When looking to install a new gas range in your home, you need to be mindful of the gas lines available. Trying to connect the range to the first pipe you can find is a recipe for disaster. Without the right sized gas line, your appliance won't work properly and could turn into a serious safety hazard. To figure out the appropriate size of gas line, you'll need to know the amount of gas your appliance uses, as well as the total length and diameter of the pipe in your home. With this information, you can use a gas piping size table to determine the right fit for you.
Gas Inputs and BTU
To figure out how much gas your appliance uses, you can always check the surface of the stove for the British Thermal Unit (BTU) input rate. This number is the appliance's energy rating and measures the amount of heat your range can give off. For every BTU, the range can increase the temperature of a pound of water by one degree. Each burner will have its own BTU rating, as certain burners may be specialized for simmering or searing. For example, the average gas range requires roughly 7,000 BTU per burner, but some models may have burners with rates as low as 5,000 and as high as 10,000 BTU. The BTU input rate is directly proportional to the range's gas requirements.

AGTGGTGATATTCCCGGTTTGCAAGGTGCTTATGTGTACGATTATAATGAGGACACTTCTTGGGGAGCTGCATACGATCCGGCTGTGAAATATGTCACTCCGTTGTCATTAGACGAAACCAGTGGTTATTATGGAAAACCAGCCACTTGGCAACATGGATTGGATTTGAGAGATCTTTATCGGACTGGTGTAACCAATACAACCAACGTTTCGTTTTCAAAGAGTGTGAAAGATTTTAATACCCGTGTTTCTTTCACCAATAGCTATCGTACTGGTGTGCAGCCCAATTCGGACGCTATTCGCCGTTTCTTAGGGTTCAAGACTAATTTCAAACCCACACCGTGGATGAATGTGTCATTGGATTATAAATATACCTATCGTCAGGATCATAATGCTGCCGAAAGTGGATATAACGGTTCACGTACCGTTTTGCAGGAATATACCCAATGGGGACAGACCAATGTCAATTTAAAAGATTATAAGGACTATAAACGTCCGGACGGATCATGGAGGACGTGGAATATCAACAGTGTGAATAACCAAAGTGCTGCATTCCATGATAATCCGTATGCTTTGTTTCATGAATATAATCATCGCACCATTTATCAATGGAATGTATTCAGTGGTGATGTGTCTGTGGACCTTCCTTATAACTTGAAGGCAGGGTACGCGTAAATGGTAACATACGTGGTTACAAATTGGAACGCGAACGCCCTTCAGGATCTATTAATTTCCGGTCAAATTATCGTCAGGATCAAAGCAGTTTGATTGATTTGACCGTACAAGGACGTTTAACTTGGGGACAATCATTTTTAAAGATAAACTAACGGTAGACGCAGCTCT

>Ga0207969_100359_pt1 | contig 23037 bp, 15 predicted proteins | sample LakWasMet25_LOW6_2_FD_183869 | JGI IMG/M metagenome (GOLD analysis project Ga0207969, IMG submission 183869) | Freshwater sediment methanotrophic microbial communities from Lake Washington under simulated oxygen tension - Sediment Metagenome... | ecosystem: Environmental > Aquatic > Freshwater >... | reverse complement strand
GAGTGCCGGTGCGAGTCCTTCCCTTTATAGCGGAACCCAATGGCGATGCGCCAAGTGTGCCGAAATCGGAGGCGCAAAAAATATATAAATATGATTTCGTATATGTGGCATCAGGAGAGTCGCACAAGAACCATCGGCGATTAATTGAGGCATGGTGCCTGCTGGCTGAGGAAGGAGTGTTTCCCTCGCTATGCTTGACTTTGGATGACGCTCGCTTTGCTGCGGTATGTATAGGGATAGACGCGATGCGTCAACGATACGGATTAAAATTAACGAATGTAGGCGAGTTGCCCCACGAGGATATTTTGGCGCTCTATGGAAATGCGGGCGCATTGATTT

Gas Usage and Pipe Length
The amount of gas used by your gas range is measured in cubic feet per hour (cfh). To convert the BTU input rate into cfh, simply divide the BTUs by 1,000. For example, if your gas stove uses 65,000 BTUs, the cfh usage would be 65 cfh. You can use this information alongside a gas piping table to determine the diameter of gas pipe you'll need for safe and efficient operation of your appliance, but you'll also need to know the length of your pipe. Pipe length is important because it helps to factor in the amount of pressure drop along the line. To determine this, find the length of pipe needed to connect the gas meter with the farthest gas appliance in your home. With all of this information on hand, you can use a gas piping size table (available in the resources section) to determine the line you'll need for your range.
When using the table in the resources, look at the top of the table to find the length of gas piping. Look down that column until you locate the cfh usage for your range. The number on the far left will be the diameter of pipe needed for your gas line. Note that if the exact numbers in your home aren't listed, you can and should round up to the next number on the table. Doing so will prevent problems resulting from piping that's too large or has too great a pressure decrease. These sizing rules apply regardless of the type of gas your new appliance uses, but keep in mind that propane ranges have a higher BTU input requirement than natural gas ranges.
Blake Flournoy is a writer, reporter, and researcher based out of Baltimore, MD. As a handyman's apprentice operating out of the Atlanta suburbs, they made a name for themselves repairing appliances and installing home decor. They have never seen Seinfeld and are deathly scared of wasps.